Chinese authorities detained and fined a Tibetan university student for organising a ‘Losar’ New Year celebration where Buddhist flags were displayed as the backdrop on the stage instead of Chinese flags.
Information received by TCHRD confirmed that Gephel was detained on the evening of 24 January from his home in Muge Township in Zungchu (Ch: Songpan) County, Ngaba (Ch: Aba) Tibetan and Qiang Autonomous Prefecture, Sichuan Province, in the Tibetan province of Amdo.
Before he was released on the afternoon of 26 January, Gephel was fined 50000 yuan and ordered to attend ‘political education’ sessions every week.
Tibetan university students in Muge organise the show every third day of the Tibetan Sonam Losar, celebrated in parts of Tibet and the Buddhist communities in the Himalayan region.
As the chief organiser of the show, Gephel was held responsible for “engaging in activities aimed at splitting the Chinese nation”. During interrogation in police custody, Gephel was accused of breaking the law by displaying the Buddhist flag, which, according to the authorities, was the same as the Tibetan national flag. Gephel explained to the officers that the Buddhist flag symbolised universal values of peace, compassion, and wisdom and had nothing to do with politics or splitting the nation.
Gephel was ordered to attend the weekly political education sessions after he refused to accept some conditions that the police imposed, such as the mandatory use of Chinese flags and for the show’s presenters to speak in Chinese in future.
He was also imposed the hefty fine for committing specific transgressions at the New Year show: not using Chinese flags at the venue, using only Tibetan lettering to decorate the venue, all the songs and dances performed during the show were in Tibetan language and did not feature any propaganda songs praising the Party or Chinese government.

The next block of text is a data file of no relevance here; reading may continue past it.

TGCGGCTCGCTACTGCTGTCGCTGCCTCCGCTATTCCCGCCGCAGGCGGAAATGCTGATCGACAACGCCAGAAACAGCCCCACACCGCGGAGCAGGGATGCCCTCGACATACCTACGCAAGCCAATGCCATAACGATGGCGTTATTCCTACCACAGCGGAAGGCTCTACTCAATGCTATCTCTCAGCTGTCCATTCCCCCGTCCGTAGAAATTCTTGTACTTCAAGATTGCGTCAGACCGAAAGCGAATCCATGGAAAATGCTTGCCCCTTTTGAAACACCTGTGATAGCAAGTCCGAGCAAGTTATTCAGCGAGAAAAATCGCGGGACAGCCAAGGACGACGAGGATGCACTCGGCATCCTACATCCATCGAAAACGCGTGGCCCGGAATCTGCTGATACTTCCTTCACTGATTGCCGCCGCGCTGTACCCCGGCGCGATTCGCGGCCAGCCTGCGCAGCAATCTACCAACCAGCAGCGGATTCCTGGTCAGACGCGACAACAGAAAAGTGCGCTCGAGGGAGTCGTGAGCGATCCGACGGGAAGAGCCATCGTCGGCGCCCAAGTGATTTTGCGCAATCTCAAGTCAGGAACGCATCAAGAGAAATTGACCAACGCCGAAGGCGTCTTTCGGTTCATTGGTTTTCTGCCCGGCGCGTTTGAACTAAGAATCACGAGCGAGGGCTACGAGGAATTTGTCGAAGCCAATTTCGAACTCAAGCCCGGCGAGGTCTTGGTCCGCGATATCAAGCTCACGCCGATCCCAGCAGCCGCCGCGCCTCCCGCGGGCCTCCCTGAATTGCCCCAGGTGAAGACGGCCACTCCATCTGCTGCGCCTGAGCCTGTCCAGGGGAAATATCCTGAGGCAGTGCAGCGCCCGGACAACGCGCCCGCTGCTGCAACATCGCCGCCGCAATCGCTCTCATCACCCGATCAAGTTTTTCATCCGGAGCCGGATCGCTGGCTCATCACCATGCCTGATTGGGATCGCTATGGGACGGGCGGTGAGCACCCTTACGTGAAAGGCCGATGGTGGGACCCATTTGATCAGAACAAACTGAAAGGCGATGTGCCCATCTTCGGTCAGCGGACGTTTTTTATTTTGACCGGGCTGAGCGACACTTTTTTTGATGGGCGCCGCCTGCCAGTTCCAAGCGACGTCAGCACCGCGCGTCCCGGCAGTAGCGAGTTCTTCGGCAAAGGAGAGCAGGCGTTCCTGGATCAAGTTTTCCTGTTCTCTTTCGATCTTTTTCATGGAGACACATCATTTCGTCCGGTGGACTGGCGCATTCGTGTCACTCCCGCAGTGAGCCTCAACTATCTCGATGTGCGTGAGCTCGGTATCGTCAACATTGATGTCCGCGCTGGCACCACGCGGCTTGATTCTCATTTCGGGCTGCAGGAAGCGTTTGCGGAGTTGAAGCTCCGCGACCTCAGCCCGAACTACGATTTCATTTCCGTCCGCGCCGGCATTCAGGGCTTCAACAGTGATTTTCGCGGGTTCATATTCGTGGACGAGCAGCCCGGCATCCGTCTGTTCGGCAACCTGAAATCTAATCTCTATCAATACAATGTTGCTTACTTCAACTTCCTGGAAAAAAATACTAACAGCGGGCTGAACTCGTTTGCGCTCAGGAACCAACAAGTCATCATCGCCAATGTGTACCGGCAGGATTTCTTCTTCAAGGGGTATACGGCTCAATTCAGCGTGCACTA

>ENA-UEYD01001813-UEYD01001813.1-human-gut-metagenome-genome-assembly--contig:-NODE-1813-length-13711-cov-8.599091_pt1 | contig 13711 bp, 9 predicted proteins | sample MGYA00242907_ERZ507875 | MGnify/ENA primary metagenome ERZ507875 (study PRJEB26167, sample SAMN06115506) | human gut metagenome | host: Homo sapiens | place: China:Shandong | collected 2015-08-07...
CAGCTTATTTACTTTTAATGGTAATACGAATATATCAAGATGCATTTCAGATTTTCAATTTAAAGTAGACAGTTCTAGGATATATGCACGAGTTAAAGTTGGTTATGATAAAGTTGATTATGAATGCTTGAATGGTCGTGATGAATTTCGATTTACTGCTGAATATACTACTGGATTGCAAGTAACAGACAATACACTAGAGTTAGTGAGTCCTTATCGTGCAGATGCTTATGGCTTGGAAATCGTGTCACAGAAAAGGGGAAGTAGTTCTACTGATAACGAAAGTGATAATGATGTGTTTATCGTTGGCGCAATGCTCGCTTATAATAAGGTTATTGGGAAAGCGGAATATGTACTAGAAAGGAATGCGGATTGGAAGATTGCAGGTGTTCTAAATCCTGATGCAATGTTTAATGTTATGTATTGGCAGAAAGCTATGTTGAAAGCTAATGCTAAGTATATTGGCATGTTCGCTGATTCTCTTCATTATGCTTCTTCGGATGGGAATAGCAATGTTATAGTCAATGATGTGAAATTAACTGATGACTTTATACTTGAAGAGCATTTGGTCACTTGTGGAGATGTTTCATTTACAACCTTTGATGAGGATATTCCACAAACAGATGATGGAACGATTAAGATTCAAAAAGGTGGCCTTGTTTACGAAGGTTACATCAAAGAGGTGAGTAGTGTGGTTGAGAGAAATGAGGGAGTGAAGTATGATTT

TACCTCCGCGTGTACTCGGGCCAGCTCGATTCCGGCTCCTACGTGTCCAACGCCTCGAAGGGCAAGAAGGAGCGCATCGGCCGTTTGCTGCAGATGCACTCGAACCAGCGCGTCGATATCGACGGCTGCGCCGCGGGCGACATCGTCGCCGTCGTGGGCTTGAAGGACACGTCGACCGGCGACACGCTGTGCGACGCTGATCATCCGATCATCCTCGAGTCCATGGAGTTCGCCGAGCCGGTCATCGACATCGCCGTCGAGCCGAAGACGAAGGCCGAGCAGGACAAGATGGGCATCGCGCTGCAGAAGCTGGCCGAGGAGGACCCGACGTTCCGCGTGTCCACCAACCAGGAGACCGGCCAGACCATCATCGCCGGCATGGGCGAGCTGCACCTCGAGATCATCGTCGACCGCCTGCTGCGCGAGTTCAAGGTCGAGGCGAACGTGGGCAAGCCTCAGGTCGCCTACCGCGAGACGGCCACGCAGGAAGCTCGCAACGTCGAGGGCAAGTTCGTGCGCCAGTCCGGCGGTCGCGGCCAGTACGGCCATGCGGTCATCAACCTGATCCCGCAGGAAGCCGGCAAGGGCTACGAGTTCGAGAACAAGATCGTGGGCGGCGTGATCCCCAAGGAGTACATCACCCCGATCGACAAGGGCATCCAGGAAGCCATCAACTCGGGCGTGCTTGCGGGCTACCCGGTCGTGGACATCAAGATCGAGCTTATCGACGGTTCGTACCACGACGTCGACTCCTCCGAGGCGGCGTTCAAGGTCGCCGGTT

A source with contacts in Tibet told TCHRD that the requirement to use Chinese language at such shows was “absurd” when the majority of the audience were local Tibetan nomads who did not understand the Chinese language.
The Buddhist flag used by Buddhists all over the world is a rectangular flag comprising six vertical stripes. The first five coloured stripes represent Buddhist values and practices such as universal peace and compassion (blue), the Middle Way of avoiding extremities as key to spiritual attainment (yellow), the blessings that practising the faith brings (red), the purity of Buddha’s teaching and the liberation it brings (white), and the wisdom of Buddha’s teaching (orange). The final stripe containing all of the colours represents the combination of all of the virtues into a single being.
TCHRD strongly condemns the arbitrary and unlawful actions of the Chinese authorities in Zungchu County. By banning the display of Buddhist flags in public gatherings, they violated the right to manifest one’s religion or belief, which is by far the most extensive and elaborate facet to the freedom of religion and belief. Both Article 18(1) of the International Covenant on Civil and Political Rights and Article 1(1) of the UN Declaration on the Elimination of All Forms of Intolerance and of Discrimination Based on Religion or Belief include the right to freedom of thought, conscience, and religion, and “the right to either individually or in community with others and in public or private, to manifest his religion or belief in worship, observance, practice and teaching.”
Forcing Tibetans to speak Chinese at public gatherings violates both domestic legal provisions and international human rights law. Language is a significant component of a person’s cultural identity and religious practices. The restrictions placed on Tibetans from using their mother language effectively forbid them from retaining their identity, which is different from the Han Chinese majority. Since the Tibetan language is the carrier of Tibetan culture and a critical part of studying and practising Tibetan Buddhism, the Tibetan language is paramount to preserving Tibetan cultural identity.